Imagine what the view could have been like, looking out from your penthouse apartment on Ellis Island.
Across the water to the northeast, the towers of Lower Manhattan would stand tall, glistening in the sun. Lady Liberty just to the south would be a large and reassuring presence, while the lush green fields of Governor’s Island would beckon from the east.
As you wandered around on the island’s moving sidewalks, you could pity the New Jerseyans to the west going about their daily lives as you enjoyed your fabulous, futuristic community on an island in the middle of it all.
This is the life you could have lived if the last project ever created by Frank Lloyd Wright, a plan to turn Ellis Island into a community that was part Jetsons-worthy luxury, part proto-live-work colony, had been accepted.
On November 13, 1954, Ellis Island processed the very last immigrant to pass through the island’s proverbial doors (a Norwegian sailor named Arne Peterssen).
The INS had been slowly implementing a pre-screening process in the home countries of all who hoped to try their luck in the United States, and the formerly swamped immigration center had quickly become obsolete.
For 62 years, Ellis Island served as the entry point for millions of immigrants who took their first look at their new country from under the protective gaze of the Statue of Liberty. During its busiest year on record, in 1907, the island processed 1,285,349 people.
Ellis Island’s story started well before international travelers began walking its bureaucratic halls.
In 1808, New York State sold the land to the federal government for $10,000. At that time, the island only encompassed 3.5 acres. Ships that sailed into New York Harbor would dump their ballast in the area, and the island was slowly shaped into the 27-acre site that it is today.
From there, it became, “a picnic ground for Dutch settlers, a gallows site for the pirate Gibbs in 1841, the site of an old fort in the harbor defenses and a munitions storage place during the last century,” according to a piece written in the New York Herald Tribune on the day the island “closed.”
In 1954, after millions of feet had traversed the land and it was time for Ellis Island to start the next chapter of its life, the feds shut the immigration station down hoping that another government entity would take it over—ideally the states of New Jersey or New York, or even neighboring New York City.
Proposals for new public uses quickly started coming in. It could serve as a juvenile detention center, a home for homeless men and recovering alcoholics, an ethnic museum, a liberal arts college or an international university, a home for the elderly, or even an immigration museum.
On December 2, 1956, the New York Herald Tribune published a cartoon offering a series of illustrated suggestions (some that New Yorkers might still find relevant) on “What to do with Ellis Island.”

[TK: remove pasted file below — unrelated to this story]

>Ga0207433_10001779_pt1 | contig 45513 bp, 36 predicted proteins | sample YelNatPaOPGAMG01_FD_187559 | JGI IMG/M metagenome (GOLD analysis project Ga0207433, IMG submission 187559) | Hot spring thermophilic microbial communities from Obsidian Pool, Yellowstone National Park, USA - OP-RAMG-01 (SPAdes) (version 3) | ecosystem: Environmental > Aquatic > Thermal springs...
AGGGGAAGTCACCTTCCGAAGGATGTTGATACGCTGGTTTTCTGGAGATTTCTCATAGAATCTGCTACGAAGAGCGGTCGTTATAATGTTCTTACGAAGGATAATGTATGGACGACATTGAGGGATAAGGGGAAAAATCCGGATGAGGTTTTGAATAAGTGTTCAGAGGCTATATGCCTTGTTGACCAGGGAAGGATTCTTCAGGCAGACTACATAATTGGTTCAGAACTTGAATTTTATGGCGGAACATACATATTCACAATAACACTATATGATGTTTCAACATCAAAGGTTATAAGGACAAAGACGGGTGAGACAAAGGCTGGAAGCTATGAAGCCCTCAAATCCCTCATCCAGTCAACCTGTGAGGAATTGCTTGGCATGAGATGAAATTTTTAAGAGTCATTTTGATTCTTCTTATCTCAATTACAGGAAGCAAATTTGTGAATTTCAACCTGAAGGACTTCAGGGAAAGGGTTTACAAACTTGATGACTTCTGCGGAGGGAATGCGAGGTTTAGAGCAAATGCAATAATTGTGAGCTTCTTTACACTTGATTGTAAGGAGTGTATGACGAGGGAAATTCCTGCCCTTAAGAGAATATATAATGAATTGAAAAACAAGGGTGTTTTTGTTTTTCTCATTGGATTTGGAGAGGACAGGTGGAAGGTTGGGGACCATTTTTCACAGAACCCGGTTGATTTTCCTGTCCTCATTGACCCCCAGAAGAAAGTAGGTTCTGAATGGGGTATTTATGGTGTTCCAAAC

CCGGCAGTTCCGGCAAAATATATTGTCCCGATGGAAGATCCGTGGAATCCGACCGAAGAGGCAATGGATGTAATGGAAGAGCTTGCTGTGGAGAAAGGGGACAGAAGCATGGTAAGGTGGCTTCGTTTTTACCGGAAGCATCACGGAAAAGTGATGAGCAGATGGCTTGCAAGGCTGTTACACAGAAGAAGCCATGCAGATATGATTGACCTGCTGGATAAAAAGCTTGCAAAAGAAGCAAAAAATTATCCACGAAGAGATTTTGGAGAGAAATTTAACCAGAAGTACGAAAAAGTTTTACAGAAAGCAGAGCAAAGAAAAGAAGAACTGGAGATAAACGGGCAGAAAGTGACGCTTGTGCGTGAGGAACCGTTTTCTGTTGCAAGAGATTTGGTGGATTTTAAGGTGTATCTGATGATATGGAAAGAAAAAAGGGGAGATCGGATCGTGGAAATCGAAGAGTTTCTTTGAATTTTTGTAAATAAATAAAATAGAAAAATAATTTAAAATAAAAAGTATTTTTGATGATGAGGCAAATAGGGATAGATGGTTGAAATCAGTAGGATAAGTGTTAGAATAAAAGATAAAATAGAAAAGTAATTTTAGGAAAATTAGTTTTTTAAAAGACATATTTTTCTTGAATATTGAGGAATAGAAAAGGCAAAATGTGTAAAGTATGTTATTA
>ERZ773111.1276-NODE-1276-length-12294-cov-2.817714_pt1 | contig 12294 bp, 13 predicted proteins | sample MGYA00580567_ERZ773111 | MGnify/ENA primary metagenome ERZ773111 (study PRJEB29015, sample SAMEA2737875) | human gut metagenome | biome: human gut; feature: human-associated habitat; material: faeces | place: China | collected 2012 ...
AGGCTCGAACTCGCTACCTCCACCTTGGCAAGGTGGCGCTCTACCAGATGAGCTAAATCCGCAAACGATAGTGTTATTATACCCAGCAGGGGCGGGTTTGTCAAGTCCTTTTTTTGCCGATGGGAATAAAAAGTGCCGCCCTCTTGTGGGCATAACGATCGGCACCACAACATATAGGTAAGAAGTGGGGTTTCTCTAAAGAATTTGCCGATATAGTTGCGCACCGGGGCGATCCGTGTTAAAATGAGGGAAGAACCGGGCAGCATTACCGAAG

The cartoonist suggested they could “transplant all the ragweed there,” “send Pied Piper Presley and all his fans there to rock ’n’ roll,” “dig a graveyard for B films to keep them off of TV,” “use it as a repository for dentists’ old magazines,” or “turn it over to the sidewalk peddlers and let them hawk.”
Over the next eleven years, the government struggled with the property that they just couldn’t seem to get rid of (although, they didn’t seem desperate enough to lower their asking price, either).
Their plans hit a major snag when their target buyers failed to offer legitimate proposals (or any signs of money) to take the land off the feds’ hands. Nearly a decade later, the debate was still raging and New York City’s then-mayor explained his position before a Senate subcommittee.
He told the Senators, according to a 1962 piece in the New York Herald Tribune, that “the city not only did not want to buy the island, but had no preference to express on more than a dozen proposals offered by other private and public agencies.”
He admitted that the island was “politically, geographically and historically a part of New York City,’ [but] it would be too expensive to rehabilitate for city use and too inaccessible for the city’s employees.”
And that was the crux of the issue: Ellis Island was too damn expensive.
The government must have had an inkling that this might happen because they had a back-up plan. If that states wouldn’t shell out, they would open the bidding to private citizens. Who wouldn’t want their very own island in New York Harbor?
This idea was originally implemented on September 14, 1956, but it was quickly squashed 11 days later by President Eisenhower after a bout of public protests. He gave the issue a year and a half reprieve, but when the public offers stayed scarce, Ellis Island went back on the market. On February 15, 1958, the bidding period officially opened.